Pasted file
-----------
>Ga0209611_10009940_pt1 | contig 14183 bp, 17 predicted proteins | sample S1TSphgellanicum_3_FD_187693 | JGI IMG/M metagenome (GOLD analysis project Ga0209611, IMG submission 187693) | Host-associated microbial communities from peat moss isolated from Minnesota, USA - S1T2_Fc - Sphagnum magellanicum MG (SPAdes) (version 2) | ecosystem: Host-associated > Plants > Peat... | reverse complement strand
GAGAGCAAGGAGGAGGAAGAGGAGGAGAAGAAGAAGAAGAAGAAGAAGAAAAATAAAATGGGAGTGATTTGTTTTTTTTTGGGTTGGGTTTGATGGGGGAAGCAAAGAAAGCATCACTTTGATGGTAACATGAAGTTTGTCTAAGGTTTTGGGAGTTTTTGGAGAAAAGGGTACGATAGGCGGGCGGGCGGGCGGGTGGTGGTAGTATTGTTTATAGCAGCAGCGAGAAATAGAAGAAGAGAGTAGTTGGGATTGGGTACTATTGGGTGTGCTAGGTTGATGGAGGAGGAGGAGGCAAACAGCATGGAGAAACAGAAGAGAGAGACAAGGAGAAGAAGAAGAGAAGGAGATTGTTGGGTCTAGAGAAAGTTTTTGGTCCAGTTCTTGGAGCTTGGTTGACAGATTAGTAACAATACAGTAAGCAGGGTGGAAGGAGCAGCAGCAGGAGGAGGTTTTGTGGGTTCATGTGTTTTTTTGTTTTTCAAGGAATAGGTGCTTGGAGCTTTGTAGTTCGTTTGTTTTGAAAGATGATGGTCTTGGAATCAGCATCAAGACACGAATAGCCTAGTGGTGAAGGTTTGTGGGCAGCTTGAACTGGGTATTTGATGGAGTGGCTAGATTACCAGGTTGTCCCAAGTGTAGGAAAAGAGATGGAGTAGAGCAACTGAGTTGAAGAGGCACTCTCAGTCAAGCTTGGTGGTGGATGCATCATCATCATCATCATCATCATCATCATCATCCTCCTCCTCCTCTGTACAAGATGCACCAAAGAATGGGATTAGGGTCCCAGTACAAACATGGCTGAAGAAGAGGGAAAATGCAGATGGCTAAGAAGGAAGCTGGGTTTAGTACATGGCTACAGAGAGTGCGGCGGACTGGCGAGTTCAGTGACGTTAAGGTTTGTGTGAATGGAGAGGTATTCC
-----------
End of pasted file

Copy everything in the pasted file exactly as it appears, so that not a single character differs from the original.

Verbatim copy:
>Ga0209611_10009940_pt1 | contig 14183 bp, 17 predicted proteins | sample S1TSphgellanicum_3_FD_187693 | JGI IMG/M metagenome (GOLD analysis project Ga0209611, IMG submission 187693) | Host-associated microbial communities from peat moss isolated from Minnesota, USA - S1T2_Fc - Sphagnum magellanicum MG (SPAdes) (version 2) | ecosystem: Host-associated > Plants > Peat... | reverse complement strand
GAGAGCAAGGAGGAGGAAGAGGAGGAGAAGAAGAAGAAGAAGAAGAAGAAAAATAAAATGGGAGTGATTTGTTTTTTTTTGGGTTGGGTTTGATGGGGGAAGCAAAGAAAGCATCACTTTGATGGTAACATGAAGTTTGTCTAAGGTTTTGGGAGTTTTTGGAGAAAAGGGTACGATAGGCGGGCGGGCGGGCGGGTGGTGGTAGTATTGTTTATAGCAGCAGCGAGAAATAGAAGAAGAGAGTAGTTGGGATTGGGTACTATTGGGTGTGCTAGGTTGATGGAGGAGGAGGAGGCAAACAGCATGGAGAAACAGAAGAGAGAGACAAGGAGAAGAAGAAGAGAAGGAGATTGTTGGGTCTAGAGAAAGTTTTTGGTCCAGTTCTTGGAGCTTGGTTGACAGATTAGTAACAATACAGTAAGCAGGGTGGAAGGAGCAGCAGCAGGAGGAGGTTTTGTGGGTTCATGTGTTTTTTTGTTTTTCAAGGAATAGGTGCTTGGAGCTTTGTAGTTCGTTTGTTTTGAAAGATGATGGTCTTGGAATCAGCATCAAGACACGAATAGCCTAGTGGTGAAGGTTTGTGGGCAGCTTGAACTGGGTATTTGATGGAGTGGCTAGATTACCAGGTTGTCCCAAGTGTAGGAAAAGAGATGGAGTAGAGCAACTGAGTTGAAGAGGCACTCTCAGTCAAGCTTGGTGGTGGATGCATCATCATCATCATCATCATCATCATCATCATCCTCCTCCTCCTCTGTACAAGATGCACCAAAGAATGGGATTAGGGTCCCAGTACAAACATGGCTGAAGAAGAGGGAAAATGCAGATGGCTAAGAAGGAAGCTGGGTTTAGTACATGGCTACAGAGAGTGCGGCGGACTGGCGAGTTCAGTGACGTTAAGGTTTGTGTGAATGGAGAGGTATTCC